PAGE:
The Spirit of Scientific Inquiry

"Did the earth move for you too?" 

That was what the ladies of Aiken asked each other on Saturday morning.

"What a night it must have been," we said to no one in particular. 

Friday was St. Valentine's Day. In the evening, the restaurant at the Willcox Hotel, in Aiken, South Carolina (where we had been holed up during the recent snowstorms) was full of couples dining … recalling when they first met … their first date … their first kiss … their first, well … 

Candles lit the tables. Eyes gazed into misty eyes. Hands held hands. The old coals of love, gone gray and chilly with time, were raked … stoked … fanned …  At first, it must have seemed hopeless to some of the geezers in the room. After so many years, the cinders were so lifeless – as cold as a corpse. But lo … soft words … soft hands and soft liquor can work miracles. Soon, the sparks were flying … the coals glowing … and even bursting into flame.

 

Except for the couple next to us. The man couldn't seem to get fully into the spirit of St. Valentine. He was holding back … perhaps protecting himself from the wounds of true love … perhaps just checking his Amazon short position. In any case, his hand held not the warm appendage of his blond companion, but an iPhone. He regarded it fondly … as though it meant something to him … while his paramour grew impatient and then, sullen. 

An attractive woman walked into the room. The blond's eyes narrowed. After the meal was finished … the bottles of Ruffino or Stag's Leap drunk to the last drop … perhaps followed by an Irish coffee or a bowl of ice cream … it was time to leave. The love-warmed couples retired to their rooms. Soon after, the earth shook … 

"Did you feel it," the guests asked each other at breakfast. "Oh yes, honey … the bed shook … the window panes … even the chandelier. The most exciting St. Valentine's I've ever had." 

When we first heard this we were amazed. We had never heard people speak so openly of their private love bouts. It seemed like much too intimate a matter for public conversation. But then we were raised an Episcopalian. We've always been astonished by what Baptists and Lutherans will say to one another. As for Roman Catholics – ooh la la.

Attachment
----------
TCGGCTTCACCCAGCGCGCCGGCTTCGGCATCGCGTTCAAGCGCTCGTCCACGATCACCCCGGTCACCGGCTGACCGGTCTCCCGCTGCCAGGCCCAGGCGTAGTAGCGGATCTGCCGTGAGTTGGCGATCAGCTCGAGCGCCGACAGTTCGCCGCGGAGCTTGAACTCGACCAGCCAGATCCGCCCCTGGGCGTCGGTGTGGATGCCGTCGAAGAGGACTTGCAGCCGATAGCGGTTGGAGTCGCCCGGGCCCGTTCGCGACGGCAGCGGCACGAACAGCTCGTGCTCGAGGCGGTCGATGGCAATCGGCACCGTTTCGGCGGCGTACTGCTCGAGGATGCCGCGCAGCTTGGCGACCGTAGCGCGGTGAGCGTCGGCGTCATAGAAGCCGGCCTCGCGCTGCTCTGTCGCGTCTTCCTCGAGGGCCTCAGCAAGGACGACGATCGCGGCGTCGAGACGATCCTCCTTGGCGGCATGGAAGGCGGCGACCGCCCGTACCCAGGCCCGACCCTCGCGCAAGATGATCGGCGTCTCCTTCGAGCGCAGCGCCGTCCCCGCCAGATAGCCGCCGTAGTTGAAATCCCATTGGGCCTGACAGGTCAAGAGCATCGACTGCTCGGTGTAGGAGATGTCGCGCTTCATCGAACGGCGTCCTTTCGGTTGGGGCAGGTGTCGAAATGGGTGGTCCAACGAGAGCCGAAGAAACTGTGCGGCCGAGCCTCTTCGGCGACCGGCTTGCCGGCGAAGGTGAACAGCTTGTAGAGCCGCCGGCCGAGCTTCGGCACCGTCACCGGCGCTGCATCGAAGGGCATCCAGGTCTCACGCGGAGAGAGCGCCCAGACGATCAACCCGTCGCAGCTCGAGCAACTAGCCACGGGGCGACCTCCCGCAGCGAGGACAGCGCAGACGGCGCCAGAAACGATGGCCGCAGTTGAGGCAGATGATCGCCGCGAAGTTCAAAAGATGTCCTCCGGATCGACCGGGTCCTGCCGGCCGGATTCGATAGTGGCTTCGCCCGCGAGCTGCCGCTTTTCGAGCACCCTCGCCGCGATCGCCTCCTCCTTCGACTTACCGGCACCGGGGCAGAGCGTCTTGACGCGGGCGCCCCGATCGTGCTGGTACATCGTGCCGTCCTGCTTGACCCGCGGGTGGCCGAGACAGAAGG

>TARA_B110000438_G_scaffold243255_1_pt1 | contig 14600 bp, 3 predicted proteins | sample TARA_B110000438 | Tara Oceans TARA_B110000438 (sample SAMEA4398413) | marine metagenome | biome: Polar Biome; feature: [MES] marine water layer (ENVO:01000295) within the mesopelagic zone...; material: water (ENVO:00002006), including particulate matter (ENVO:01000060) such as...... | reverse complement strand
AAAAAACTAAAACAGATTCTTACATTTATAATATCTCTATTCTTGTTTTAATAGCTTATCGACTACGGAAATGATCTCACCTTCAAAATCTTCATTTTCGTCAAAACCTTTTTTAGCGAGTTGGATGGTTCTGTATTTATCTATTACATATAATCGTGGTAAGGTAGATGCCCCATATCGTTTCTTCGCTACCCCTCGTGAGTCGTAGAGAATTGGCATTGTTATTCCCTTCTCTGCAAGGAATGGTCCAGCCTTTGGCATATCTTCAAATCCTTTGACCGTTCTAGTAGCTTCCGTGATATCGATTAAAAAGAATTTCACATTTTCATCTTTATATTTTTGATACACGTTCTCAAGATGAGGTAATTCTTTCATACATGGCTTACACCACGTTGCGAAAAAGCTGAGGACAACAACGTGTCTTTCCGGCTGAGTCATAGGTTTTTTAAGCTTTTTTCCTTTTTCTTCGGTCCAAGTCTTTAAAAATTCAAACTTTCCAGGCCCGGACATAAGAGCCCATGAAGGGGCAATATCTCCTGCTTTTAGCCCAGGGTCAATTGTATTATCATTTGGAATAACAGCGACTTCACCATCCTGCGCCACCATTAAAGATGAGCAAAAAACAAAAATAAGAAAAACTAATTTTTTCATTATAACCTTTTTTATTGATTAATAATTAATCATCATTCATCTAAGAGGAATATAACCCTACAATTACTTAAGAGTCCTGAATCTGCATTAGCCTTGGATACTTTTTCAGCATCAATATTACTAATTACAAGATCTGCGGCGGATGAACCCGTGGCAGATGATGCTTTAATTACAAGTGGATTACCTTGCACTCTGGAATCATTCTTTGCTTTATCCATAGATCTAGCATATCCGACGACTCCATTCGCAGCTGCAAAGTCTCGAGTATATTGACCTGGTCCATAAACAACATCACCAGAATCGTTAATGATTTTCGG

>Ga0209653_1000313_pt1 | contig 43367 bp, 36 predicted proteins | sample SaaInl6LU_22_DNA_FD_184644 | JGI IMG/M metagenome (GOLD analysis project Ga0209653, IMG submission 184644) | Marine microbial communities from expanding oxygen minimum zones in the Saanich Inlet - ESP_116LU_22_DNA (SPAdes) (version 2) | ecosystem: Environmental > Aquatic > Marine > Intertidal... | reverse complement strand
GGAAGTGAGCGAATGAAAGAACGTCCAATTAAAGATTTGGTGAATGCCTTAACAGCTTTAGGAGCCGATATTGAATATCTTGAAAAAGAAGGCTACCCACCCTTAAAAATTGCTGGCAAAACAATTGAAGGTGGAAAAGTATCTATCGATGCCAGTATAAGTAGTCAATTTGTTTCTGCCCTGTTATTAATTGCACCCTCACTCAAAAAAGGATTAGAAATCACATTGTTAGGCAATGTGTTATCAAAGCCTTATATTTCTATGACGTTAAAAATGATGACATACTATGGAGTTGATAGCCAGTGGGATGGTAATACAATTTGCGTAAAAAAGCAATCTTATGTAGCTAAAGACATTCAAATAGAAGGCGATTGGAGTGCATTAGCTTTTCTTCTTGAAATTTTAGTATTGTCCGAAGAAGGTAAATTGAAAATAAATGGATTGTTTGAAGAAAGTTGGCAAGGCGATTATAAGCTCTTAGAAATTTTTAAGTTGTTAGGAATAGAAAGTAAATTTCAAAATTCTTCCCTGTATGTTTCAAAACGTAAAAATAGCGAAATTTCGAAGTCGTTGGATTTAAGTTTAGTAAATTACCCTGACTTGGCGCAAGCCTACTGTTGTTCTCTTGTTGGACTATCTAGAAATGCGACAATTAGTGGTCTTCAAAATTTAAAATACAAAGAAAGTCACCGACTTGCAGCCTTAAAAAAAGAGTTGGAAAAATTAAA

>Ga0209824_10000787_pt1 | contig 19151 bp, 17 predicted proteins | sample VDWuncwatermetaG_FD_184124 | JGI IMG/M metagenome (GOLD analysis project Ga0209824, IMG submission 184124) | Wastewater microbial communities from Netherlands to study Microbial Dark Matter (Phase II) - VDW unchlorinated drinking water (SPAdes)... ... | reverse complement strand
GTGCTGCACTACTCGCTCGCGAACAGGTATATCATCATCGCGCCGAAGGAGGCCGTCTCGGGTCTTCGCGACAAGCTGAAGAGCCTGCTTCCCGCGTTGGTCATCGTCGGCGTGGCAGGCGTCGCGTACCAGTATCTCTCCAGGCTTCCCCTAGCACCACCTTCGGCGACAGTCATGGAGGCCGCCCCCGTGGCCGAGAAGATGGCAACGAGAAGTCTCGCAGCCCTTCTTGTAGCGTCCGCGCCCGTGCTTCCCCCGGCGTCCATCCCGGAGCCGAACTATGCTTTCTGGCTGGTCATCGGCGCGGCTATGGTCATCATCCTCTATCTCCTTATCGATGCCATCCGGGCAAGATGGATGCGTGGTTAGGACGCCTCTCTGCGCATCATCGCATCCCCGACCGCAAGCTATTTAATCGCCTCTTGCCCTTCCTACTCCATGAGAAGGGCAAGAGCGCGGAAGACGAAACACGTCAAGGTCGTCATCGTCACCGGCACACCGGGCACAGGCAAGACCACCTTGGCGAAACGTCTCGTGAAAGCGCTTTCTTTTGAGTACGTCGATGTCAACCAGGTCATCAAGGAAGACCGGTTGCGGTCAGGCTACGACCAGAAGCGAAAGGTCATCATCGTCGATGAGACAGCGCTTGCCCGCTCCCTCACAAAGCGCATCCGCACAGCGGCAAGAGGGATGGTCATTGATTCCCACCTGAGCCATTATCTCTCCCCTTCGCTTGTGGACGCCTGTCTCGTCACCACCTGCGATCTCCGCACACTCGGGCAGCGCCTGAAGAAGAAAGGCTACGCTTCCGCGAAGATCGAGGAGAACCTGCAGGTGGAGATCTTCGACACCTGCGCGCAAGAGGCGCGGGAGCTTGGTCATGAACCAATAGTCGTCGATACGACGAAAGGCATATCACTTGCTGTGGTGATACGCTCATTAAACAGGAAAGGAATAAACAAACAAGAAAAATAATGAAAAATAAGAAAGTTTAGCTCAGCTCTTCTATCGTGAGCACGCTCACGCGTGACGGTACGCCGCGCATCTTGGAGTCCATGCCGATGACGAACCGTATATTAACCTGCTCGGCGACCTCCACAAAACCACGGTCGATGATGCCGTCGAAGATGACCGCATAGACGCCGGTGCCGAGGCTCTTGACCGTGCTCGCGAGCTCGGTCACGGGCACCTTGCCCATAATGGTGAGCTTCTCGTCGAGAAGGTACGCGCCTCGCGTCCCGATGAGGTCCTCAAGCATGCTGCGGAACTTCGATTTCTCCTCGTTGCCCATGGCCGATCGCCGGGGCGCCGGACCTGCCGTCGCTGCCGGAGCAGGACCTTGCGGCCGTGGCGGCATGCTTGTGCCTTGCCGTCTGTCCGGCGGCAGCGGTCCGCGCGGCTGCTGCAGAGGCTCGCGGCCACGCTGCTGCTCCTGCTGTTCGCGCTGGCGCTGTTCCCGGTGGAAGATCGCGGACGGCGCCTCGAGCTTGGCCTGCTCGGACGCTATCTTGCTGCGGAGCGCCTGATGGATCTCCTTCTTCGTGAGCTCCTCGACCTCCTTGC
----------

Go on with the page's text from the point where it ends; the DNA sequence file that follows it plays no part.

"It was 4.4 on the Richter Scale," said one guest. This was even more astonishing. It was the first time we had ever heard of measuring the intensity of an orgasm with a seismometer! But what the heck. The spirit of scientific inquiry – like the NSA – reaches into the bedroom as into everywhere else, we guess. 

 

What Money Can't Buy

US markets were closed on Monday in honor of dead presidents. Like every other nation, Americans remember their scoundrels and forget their saints.

But that is the way the world works, and who are we to argue with it? Because yesterday was a holiday, we have no market moves to report. We spent the day coming back from South Carolina, and ruminating on St. Valentine's Day …

We turned to Elizabeth to suggest an idea: 

"After a certain point, it really doesn't matter how much money you have. It won't change your life in any way. You don't need a bigger house or a fancier car. It really is the things that money can't buy that matter most. "Speaking for myself, I would be happier with much less. Really, all I want is a cozy house with a big fireplace … a good chainsaw … and a fertile vegetable garden." 

Still, people always want to have more – your editor included. Maybe it makes us feel more secure. More likely, it's just a way of keeping score in life. And we want to win. It's an instinct closely related to Valentine's Day.

"What is the ultimate, most fundamental form of winning," we asked Elizabeth. "Gaining wealth? Winning the love of others? Status? Power? Or simply reproducing?" 

Marco Polo, traveling in what is today the Indian state of Andhra Pradesh found a man who had it all: 

 

“The king possesses great treasures. And wears upon his person a great store of valuable jewelry. This king has some 300 wives; in those parts the man who has the most wives is most thought of.”

 

But what does the poor man do on St. Valentine's Day?

 


 

The above article is from Diary of a Rogue Economist originally written for Bonner & Partners.

Bill Bonner founded Agora, Inc in 1978. It has since grown into one of the largest independent newsletter publishing companies in the world. He has also written three New York Times bestselling books, Financial Reckoning Day, Empire of Debt and Mobs, Messiahs and Markets.

 


 

 

 

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Dear Readers!

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